Statement by Vancouver Archbishop J. Michael Miller on the 25th anniversary of R. v. Morgentaler
VANCOUVER (Jan. 28, 2013) — Twenty-five years ago, a legal decision was unleashed on Canada that has had an impact we can scarcely measure.
While some may celebrate, the sad truth is that the Supreme Court of Canada Morgentaler decision has cast a pall over Canada and led to the death of more than a million lives in the womb.
We work to alleviate poverty in all its forms in the Downtown Eastside.
We strive to implement more humane ways to handle the incarcerated, to promote fair treatment of immigrants and migrant workers, and to advance access to education.
We struggle to eliminate every form of unjust discrimination and to assure that people have the opportunity to work and that working conditions correspond to their dignity;
We reject unethical practices such as assisted suicide and euthanasia.
And we work to restore in law the right to life of the unborn threatened by abortion.
If we cannot secure the most fundamental right to life, then there is no basis for any other right at all. About this there is no doubt: from its conception, the child has the right to life.
Direct abortion and intentional euthanasia are grave contradictions of the dignity of human life and the respect due to God, our Creator. Because the embryo should be treated as a person from conception, the pre-born child must be defended in its integrity, cared for, and healed like every other human being.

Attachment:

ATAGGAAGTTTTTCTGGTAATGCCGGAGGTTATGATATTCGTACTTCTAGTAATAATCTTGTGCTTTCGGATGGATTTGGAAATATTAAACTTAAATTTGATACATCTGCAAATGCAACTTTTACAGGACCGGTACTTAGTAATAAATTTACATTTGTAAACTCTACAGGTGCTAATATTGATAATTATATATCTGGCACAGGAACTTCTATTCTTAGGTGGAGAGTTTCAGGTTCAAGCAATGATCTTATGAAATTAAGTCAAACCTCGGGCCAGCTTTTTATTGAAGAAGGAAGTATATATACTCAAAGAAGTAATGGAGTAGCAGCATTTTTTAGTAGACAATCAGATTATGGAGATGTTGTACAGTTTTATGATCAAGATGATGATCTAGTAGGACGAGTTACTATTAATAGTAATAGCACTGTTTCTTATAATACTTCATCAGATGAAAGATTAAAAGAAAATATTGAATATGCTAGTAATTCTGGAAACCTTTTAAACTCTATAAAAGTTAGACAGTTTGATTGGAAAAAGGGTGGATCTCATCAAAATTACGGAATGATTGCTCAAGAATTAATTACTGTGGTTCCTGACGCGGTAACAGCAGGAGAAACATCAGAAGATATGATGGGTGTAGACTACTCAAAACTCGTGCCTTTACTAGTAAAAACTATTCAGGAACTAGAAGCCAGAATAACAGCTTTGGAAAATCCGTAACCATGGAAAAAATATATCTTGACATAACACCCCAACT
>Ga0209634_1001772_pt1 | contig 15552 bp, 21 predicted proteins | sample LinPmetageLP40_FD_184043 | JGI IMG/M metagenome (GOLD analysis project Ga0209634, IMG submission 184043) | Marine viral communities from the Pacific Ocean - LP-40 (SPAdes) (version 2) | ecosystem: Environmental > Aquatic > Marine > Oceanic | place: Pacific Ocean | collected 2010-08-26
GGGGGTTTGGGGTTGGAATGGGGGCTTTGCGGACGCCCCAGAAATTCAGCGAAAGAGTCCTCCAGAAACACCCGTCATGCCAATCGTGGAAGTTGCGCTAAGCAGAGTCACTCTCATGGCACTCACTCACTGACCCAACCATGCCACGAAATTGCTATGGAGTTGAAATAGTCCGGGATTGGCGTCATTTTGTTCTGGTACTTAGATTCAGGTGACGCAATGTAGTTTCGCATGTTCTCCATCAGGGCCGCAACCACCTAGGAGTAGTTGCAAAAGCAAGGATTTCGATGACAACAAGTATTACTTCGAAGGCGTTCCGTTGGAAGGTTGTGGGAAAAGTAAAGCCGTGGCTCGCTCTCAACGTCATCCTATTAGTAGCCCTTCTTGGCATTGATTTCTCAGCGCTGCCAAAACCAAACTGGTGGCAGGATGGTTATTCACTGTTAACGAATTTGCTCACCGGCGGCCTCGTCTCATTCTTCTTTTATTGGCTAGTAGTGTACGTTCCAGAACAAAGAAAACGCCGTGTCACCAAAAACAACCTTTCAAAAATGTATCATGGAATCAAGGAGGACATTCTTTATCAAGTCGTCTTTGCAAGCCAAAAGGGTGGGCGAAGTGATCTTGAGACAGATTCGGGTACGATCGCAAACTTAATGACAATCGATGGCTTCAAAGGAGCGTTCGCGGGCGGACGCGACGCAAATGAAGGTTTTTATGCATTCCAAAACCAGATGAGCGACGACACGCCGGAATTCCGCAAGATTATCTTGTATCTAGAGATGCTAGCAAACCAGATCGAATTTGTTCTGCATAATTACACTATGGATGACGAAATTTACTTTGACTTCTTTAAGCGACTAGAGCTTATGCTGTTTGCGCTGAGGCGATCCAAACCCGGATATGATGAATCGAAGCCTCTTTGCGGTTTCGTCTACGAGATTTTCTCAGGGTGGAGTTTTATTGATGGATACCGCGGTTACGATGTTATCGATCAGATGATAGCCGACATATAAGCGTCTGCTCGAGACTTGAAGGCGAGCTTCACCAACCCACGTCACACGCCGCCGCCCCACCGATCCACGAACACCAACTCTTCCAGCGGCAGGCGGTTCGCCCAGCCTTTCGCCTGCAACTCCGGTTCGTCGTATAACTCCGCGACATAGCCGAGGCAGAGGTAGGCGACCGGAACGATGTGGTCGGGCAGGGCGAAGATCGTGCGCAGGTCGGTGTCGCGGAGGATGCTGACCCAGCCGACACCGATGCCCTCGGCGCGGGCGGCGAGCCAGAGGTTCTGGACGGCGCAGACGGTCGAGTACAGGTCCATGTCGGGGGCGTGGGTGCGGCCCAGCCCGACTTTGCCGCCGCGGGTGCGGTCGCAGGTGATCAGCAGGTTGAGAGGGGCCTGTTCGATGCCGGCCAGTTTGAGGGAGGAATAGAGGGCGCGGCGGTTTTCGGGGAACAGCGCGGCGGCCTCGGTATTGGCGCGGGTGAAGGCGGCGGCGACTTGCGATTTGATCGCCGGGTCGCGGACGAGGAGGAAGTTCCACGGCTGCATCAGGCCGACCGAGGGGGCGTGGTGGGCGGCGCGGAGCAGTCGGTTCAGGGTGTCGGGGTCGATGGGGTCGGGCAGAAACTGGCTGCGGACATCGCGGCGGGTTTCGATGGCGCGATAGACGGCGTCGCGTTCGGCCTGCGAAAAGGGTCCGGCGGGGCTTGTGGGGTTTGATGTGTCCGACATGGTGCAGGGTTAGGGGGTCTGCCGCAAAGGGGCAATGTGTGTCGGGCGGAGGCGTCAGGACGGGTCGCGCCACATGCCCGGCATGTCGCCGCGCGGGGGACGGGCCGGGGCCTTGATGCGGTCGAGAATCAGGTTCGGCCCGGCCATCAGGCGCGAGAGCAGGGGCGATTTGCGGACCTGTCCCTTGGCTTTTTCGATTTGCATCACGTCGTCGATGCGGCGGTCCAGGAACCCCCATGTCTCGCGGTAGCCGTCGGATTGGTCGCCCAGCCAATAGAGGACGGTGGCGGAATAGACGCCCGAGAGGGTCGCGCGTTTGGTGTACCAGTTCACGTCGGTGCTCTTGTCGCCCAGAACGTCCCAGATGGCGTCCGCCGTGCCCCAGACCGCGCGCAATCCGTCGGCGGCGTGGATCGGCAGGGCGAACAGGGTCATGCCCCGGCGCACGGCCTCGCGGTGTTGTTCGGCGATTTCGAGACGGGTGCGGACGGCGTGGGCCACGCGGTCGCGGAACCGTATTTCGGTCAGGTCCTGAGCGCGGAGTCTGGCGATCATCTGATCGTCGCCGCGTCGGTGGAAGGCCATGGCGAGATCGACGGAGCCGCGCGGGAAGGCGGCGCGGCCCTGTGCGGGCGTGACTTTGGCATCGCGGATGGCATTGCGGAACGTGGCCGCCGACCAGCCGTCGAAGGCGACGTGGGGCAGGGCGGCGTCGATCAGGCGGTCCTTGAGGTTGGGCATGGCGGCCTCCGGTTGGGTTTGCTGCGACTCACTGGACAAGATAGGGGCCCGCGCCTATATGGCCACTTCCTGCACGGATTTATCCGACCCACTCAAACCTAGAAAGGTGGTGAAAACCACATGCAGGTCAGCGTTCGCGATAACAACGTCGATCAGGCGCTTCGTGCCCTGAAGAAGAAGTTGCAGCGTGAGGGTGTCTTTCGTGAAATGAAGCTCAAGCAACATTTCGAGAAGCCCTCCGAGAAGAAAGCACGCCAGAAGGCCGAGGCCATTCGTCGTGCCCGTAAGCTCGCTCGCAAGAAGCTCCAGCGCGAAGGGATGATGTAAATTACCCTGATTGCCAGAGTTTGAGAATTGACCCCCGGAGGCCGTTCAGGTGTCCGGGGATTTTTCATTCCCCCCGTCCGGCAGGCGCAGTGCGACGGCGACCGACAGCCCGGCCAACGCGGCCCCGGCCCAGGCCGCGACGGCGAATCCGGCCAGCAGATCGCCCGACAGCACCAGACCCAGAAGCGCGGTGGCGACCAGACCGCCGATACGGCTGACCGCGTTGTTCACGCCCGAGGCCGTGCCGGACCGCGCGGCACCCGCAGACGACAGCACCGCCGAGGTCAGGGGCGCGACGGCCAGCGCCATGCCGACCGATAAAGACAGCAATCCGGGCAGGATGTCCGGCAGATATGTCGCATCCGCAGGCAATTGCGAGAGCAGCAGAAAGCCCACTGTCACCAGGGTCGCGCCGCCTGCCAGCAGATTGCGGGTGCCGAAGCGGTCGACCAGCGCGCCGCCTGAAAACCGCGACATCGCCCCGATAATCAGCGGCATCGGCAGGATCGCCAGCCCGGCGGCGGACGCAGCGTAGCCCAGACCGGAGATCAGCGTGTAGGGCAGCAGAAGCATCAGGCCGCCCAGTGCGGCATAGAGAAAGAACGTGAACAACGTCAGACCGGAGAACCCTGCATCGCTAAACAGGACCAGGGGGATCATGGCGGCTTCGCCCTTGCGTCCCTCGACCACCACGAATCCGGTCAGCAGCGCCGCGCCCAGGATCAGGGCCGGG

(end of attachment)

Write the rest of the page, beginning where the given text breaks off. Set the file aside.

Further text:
As Pope Benedict said, “When a society moves toward the denial or the suppression of life, it ends up no longer finding the necessary motivation and energy to strive for man’s true good. If personal and social sensitivity towards the acceptance of a new life is lost, then other forms of acceptance that are valuable for society also wither away.”
In this Year of Faith, when we are invited to evangelize and deepen our relationship with Christ and His Church, I note the growing sense of hope among those working to establish a culture of life. In this we are united in a common cause.
There appears to be more enthusiasm than ever in advancing the cause of life, and all of us need to ask the Lord for increased courage to speak the truth about the inherent dignity and sacredness of human life ever more clearly, but never with hatred or disrespect for persons.
To be pro-life, to defend the right to life, means to stand up for the truth, especially the truth about the God-given dignity and worth of every human being. We must be firmly convinced that this is the truth that sets people free (cf. Jn 8:32) and to proclaim it is an act of charity.
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